The Edinburgh Companion to Ancient Greece and Rome

By Edward Bispham; Thomas Harrison et al. | Go to book overview

49.
Greek Historiography

Thomas Harrison

The story of Greek historiography is easily told as a succession of ‘great historians’: Herodotus, the historian of the Greek–Persian Wars and their background, dubbed the ‘father of history’; Thucydides, the first great ‘scientific’ historian, whose topic was the Peloponnesian War between Athens and Sparta and their respective allies; and finally Polybius, the archetypal soldier-historian representing (ambivalently) Roman conquest to his fellow Greeks. Such a narrative has something to be said for it. These three figures stand out, not only for the scale and magnificence of their surviving works, but also for their self-conscious reflection – most explicit in the case of Polybius – on the nature of ‘history-writing’ itself. Undoubtedly also, as Thucydides responded to (and tacitly corrected) the work of Herodotus, Polybius saw himself as the inheritor of a tradition of serious history-writing.


Writing the history of historiography

Inevitably, however, the development of Greek history-writing is a much more complex story. First, there are difficulties – especially at the start of the story – in distinguishing any clear genre of historiography. Herodotus recorded his historiae, literally his ‘inquiries’. Though the term is suggestive of a critical attitude essential to history-writing, Herodotus’ canvas includes much material – mythical traditions, for example, or accounts of the customs of foreign peoples recorded as if in a timeless present – that is not evidently historical to a modern audience. Though subsequent historians develop an increasingly self-conscious attitude to their tasks, the boundaries of history remain permeable: are we to classify the moralising biographies of Plutarch as history, to take just one example? Any attempt to trace the history of Greek historiography is bedevilled, then, by the problem of defining what we are looking at: whether to focus on the major works of military-political history, the so-called tradition of ‘great historiography’ (Marincola, Authority and Tradition), or to take a more catholic approach that also embraces biography, ethnography, and local history (the approach of Felix Jacoby).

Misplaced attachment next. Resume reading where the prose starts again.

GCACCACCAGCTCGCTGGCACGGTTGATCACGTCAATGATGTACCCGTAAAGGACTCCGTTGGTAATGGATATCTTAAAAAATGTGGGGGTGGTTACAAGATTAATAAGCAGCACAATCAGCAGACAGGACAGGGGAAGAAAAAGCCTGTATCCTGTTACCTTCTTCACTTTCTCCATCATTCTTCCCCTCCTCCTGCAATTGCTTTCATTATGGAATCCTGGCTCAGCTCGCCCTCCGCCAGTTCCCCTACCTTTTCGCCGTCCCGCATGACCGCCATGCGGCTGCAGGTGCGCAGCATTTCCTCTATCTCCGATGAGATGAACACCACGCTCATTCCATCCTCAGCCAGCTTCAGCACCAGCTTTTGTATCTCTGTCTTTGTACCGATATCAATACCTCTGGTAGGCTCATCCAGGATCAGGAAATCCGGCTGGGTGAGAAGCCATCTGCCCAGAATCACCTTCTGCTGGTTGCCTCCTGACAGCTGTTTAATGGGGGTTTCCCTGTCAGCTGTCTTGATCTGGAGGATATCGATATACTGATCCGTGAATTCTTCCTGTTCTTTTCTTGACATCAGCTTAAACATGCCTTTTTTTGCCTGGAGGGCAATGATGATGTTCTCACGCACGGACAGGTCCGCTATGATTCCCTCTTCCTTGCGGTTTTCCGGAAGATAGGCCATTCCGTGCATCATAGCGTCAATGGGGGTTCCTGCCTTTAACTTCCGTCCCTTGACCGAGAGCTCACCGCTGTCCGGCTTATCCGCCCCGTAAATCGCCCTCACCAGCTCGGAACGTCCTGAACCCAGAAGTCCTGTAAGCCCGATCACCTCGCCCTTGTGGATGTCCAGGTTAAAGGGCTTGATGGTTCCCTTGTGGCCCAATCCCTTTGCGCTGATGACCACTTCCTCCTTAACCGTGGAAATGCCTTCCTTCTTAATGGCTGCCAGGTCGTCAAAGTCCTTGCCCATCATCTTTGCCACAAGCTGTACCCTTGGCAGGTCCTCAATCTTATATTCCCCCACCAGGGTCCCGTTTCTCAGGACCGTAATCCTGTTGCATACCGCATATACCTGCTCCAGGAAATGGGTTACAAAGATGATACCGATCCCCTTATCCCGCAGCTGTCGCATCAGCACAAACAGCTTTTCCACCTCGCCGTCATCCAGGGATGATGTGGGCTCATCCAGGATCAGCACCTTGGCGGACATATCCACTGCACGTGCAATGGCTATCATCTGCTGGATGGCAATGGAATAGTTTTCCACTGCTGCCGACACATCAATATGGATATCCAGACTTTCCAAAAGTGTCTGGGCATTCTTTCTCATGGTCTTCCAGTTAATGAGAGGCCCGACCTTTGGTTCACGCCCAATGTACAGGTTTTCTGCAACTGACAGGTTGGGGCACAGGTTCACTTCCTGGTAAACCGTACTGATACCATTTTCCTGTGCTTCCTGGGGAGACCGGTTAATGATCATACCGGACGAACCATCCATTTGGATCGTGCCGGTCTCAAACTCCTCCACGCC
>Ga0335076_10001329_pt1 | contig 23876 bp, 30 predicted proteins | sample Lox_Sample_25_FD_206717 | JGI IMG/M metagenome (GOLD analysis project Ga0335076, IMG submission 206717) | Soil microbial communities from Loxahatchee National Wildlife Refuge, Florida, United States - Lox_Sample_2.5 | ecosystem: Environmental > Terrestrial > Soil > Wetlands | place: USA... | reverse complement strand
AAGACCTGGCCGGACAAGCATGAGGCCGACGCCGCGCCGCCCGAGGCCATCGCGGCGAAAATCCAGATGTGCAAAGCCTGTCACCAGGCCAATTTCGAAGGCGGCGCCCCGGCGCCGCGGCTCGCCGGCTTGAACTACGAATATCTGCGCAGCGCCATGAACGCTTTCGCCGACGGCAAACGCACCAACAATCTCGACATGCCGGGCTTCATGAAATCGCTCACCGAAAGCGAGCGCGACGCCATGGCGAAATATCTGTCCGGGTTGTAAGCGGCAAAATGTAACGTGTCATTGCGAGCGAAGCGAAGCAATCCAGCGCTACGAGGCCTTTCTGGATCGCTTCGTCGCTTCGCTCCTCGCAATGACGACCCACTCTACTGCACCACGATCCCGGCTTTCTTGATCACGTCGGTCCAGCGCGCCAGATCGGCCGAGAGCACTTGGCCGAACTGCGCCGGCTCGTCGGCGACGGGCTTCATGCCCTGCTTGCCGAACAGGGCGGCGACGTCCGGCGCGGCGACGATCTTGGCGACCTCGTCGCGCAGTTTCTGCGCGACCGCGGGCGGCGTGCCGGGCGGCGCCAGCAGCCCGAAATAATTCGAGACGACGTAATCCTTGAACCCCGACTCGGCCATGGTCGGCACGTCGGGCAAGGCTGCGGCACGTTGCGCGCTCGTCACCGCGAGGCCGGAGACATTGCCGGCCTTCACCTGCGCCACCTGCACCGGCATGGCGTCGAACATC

Second, and as a consequence of this lack of any clear disciplinary borderline, ancient historians were influenced by and reacted against a great number of writers, not all historians. (A full story of Greek historiography, then, would need to take in much, much more.) Herodotus did not create history in a vacuum, but was influenced by and reacted to not only previous ethnographic or geographical work, but Homeric epic, or other poetic sources such as Simonides’ narrative elegy on the battle of Plataea (see also chapter 41). Thucydides’ famous description of his own work as a ‘possession for all time’ rather than a ‘competition piece for the immediate moment’ fails to mention Herodotus by name, and surely refers to a broader number of writers; modern scholarship has emphasised his familiarity (and indeed Herodotus’) with Hippocratic medical writings, and (more recently) with the poet Pindar (S. Hornblower, Thucydides and Pindar, Oxford: Oxford University Press, 2004). By the time that we reach Polybius (200–118), the number of models for emulation and rejection – local historians, ethnographers, ‘universal historians’ – has